Who vs. Whom
As a subjective pronoun, ”Who” is used in situations where a pronoun acts as the subject of a particular sentence. On the other hand, ”Whom” is used as an objective pronoun and used whenever a pronoun acts as an object in a sentence.
Example: Who is she?
To whom was the assignment given?
Putting a comma before the word ”that”
This is a very common grammar mistake made by Indians. There is a school of thought of the opinion that, ”that” should never have a comma before it while other provide for some discretion in certain scenarios.
Example: I did not think, that they were wrong.
This is wrong.
Un-capitalized words at the beginning of a quotation mark
Every time you start a quotation mark, it must be followed by a capital letter.
Example: He said, ”Get up and head to school.”
Forgetting to put a question mark
This mostly happens in sentences that do not begin with ”Why”, ”What”, ”How”, ”Who”, and ”When”.
Example: Are they not going to come back.
That is wrong. The sentence needs to end with a question mark.
Place vs. Plaice
This is a very common spelling mistake. ”Place” refers to a certain location or position while ”Plaice” is some type of fish.
Example: He took the first place.
Who needs a plaice?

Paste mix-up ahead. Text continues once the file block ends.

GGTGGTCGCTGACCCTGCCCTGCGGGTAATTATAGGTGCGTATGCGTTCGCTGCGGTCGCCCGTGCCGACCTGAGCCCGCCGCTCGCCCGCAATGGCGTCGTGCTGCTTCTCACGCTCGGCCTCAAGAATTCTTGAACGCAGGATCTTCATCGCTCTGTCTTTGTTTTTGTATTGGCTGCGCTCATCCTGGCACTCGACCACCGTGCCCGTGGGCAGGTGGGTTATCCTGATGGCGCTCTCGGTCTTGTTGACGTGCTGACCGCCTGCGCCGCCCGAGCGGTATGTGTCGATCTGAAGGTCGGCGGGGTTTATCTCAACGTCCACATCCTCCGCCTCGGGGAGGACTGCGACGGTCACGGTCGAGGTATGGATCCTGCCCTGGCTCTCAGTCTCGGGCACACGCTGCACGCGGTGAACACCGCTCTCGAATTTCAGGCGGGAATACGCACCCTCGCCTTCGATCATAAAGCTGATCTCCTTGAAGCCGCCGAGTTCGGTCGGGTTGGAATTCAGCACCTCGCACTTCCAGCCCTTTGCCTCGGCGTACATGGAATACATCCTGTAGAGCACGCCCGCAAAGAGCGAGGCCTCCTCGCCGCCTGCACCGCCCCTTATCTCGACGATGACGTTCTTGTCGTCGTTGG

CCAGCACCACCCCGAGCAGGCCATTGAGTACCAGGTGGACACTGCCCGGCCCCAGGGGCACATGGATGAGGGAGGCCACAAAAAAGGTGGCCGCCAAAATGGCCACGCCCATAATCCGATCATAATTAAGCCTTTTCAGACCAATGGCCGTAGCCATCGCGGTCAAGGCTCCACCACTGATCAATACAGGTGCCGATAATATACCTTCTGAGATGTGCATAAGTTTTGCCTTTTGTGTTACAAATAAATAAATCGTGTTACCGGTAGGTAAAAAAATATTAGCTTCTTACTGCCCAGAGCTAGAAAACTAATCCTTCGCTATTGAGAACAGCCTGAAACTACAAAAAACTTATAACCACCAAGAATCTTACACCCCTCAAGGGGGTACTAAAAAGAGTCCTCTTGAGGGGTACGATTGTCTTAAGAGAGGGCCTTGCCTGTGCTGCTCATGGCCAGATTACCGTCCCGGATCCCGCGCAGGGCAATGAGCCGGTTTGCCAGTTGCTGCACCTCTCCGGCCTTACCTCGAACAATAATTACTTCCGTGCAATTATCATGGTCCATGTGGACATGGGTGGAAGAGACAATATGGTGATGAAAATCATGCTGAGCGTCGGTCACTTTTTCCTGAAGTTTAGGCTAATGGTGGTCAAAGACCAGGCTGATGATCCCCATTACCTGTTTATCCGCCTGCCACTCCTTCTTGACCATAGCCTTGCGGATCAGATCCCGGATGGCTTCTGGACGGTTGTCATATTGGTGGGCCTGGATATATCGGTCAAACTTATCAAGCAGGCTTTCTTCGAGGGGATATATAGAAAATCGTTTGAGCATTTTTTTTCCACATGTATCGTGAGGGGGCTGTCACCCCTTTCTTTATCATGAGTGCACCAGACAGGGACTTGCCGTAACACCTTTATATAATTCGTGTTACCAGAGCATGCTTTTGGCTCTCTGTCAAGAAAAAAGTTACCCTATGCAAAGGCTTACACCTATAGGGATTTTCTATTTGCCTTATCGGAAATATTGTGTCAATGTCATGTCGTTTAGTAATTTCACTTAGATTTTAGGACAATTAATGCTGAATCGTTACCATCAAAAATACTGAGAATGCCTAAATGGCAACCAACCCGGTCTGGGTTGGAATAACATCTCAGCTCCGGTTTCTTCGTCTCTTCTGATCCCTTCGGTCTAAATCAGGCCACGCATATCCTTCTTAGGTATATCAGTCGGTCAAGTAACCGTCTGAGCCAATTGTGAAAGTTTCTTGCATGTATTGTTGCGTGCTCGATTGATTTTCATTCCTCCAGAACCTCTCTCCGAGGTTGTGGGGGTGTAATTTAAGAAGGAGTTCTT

Accept vs. Except
When spoken, these words sound almost the same and can be confusing to non-natives. ”Accept” means to agree to take something that’s being offered while ”Except” means with the exclusion of something.
Example: Kindly accept this as a token of appreciation.
The book is new except the cover.
Its and it’s
”Its” is used to show possession while ”it’s” is the short version of ”it is”.
Example: It’s broken.
The vehicle broke its windscreen.
Envy vs. Jealousy
”Envy” is used to imply the pursuit to someone else’s success whereas ”Jealousy” has a much more negative meaning implying a fear of competition.
Example: I envy you with all your success.
His jealous nature contributed to his poor judgement.
May vs. Might
”May” is normally used to imply a possibility while ”Might” refers to uncertainty.
Example: Two shots may get you drunk.
It might rain today.
Fewer vs. Less
”Fewer” is mostly used on items that can be counted while ”Less” is used for hypothetical quantities.
Example: Today, the market has fewer people.
Last year the company was less successful.
Since vs. Because
”Since” refers to time while ”Because” is used to refer to causality.
Example: Since I started drinking, I’ve lost around 10 cell phones.
Because I’m highly intoxicated, I’ll not drive.
Bring vs. Take
The use of these two words basically depends on whether the object is moving towards or away from you.
Example: Take this to your mother.
Bring it to me.
Averse vs. Adverse
”Adverse” is used to refer to unfavourable while ”Averse” refers to the state of being reluctant.
Example: The adverse effects of tobacco.
A good number of people are averse to sleep at work.
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In as much as English is a foreign language, it does not mean that we do not need to polish it up. With these mistakes highlighted, we can work towards making our English better.
Julie Petersen is a professional writer, blogger and a language tutor with 6 years of experience. She works at Essaymama.com writing agency as a writing expert and a blog editor. You may see Julia’s latest publications and contact her via Linkedin.